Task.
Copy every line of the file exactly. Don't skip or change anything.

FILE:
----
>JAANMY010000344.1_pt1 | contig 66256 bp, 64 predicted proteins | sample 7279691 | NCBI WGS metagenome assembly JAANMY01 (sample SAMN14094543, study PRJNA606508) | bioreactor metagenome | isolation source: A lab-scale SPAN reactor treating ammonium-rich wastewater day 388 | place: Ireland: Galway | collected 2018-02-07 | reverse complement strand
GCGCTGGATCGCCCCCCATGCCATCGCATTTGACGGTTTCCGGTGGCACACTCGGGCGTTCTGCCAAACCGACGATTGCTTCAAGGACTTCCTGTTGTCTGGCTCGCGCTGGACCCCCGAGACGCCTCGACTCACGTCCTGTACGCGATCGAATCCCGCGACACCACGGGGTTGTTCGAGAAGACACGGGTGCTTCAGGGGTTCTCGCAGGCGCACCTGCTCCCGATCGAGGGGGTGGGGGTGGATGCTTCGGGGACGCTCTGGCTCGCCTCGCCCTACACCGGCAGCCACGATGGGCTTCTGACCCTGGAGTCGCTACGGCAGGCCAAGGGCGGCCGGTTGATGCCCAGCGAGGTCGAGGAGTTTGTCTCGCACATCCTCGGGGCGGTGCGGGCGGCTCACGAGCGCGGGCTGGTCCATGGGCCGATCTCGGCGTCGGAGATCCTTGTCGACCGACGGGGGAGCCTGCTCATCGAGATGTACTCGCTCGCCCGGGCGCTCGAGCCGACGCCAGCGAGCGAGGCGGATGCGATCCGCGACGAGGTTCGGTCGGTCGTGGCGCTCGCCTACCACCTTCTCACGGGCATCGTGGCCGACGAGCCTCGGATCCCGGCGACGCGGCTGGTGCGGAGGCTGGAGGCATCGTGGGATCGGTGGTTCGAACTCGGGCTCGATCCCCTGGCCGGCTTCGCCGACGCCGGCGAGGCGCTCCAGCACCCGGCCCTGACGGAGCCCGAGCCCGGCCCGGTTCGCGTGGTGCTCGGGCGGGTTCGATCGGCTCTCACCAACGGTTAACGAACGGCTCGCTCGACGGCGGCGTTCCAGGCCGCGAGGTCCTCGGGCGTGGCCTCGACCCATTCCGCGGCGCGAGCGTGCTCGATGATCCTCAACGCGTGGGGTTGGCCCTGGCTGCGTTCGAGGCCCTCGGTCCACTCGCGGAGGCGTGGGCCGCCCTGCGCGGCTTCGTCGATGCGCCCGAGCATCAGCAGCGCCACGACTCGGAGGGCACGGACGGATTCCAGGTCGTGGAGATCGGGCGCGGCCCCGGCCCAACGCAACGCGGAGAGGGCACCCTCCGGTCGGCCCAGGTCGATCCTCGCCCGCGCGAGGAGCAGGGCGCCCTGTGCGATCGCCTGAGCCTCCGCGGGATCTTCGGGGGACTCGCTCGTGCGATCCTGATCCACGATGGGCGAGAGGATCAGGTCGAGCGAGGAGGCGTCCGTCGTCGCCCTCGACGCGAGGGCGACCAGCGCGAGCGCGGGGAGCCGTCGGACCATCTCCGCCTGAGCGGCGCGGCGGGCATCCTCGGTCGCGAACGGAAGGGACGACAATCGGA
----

>JAANMY010000344.1_pt1 | contig 66256 bp, 64 predicted proteins | sample 7279691 | NCBI WGS metagenome assembly JAANMY01 (sample SAMN14094543, study PRJNA606508) | bioreactor metagenome | isolation source: A lab-scale SPAN reactor treating ammonium-rich wastewater day 388 | place: Ireland: Galway | collected 2018-02-07 | reverse complement strand
GCGCTGGATCGCCCCCCATGCCATCGCATTTGACGGTTTCCGGTGGCACACTCGGGCGTTCTGCCAAACCGACGATTGCTTCAAGGACTTCCTGTTGTCTGGCTCGCGCTGGACCCCCGAGACGCCTCGACTCACGTCCTGTACGCGATCGAATCCCGCGACACCACGGGGTTGTTCGAGAAGACACGGGTGCTTCAGGGGTTCTCGCAGGCGCACCTGCTCCCGATCGAGGGGGTGGGGGTGGATGCTTCGGGGACGCTCTGGCTCGCCTCGCCCTACACCGGCAGCCACGATGGGCTTCTGACCCTGGAGTCGCTACGGCAGGCCAAGGGCGGCCGGTTGATGCCCAGCGAGGTCGAGGAGTTTGTCTCGCACATCCTCGGGGCGGTGCGGGCGGCTCACGAGCGCGGGCTGGTCCATGGGCCGATCTCGGCGTCGGAGATCCTTGTCGACCGACGGGGGAGCCTGCTCATCGAGATGTACTCGCTCGCCCGGGCGCTCGAGCCGACGCCAGCGAGCGAGGCGGATGCGATCCGCGACGAGGTTCGGTCGGTCGTGGCGCTCGCCTACCACCTTCTCACGGGCATCGTGGCCGACGAGCCTCGGATCCCGGCGACGCGGCTGGTGCGGAGGCTGGAGGCATCGTGGGATCGGTGGTTCGAACTCGGGCTCGATCCCCTGGCCGGCTTCGCCGACGCCGGCGAGGCGCTCCAGCACCCGGCCCTGACGGAGCCCGAGCCCGGCCCGGTTCGCGTGGTGCTCGGGCGGGTTCGATCGGCTCTCACCAACGGTTAACGAACGGCTCGCTCGACGGCGGCGTTCCAGGCCGCGAGGTCCTCGGGCGTGGCCTCGACCCATTCCGCGGCGCGAGCGTGCTCGATGATCCTCAACGCGTGGGGTTGGCCCTGGCTGCGTTCGAGGCCCTCGGTCCACTCGCGGAGGCGTGGGCCGCCCTGCGCGGCTTCGTCGATGCGCCCGAGCATCAGCAGCGCCACGACTCGGAGGGCACGGACGGATTCCAGGTCGTGGAGATCGGGCGCGGCCCCGGCCCAACGCAACGCGGAGAGGGCACCCTCCGGTCGGCCCAGGTCGATCCTCGCCCGCGCGAGGAGCAGGGCGCCCTGTGCGATCGCCTGAGCCTCCGCGGGATCTTCGGGGGACTCGCTCGTGCGATCCTGATCCACGATGGGCGAGAGGATCAGGTCGAGCGAGGAGGCGTCCGTCGTCGCCCTCGACGCGAGGGCGACCAGCGCGAGCGCGGGGAGCCGTCGGACCATCTCCGCCTGAGCGGCGCGGCGGGCATCCTCGGTCGCGAACGGAAGGGACGACAATCGGA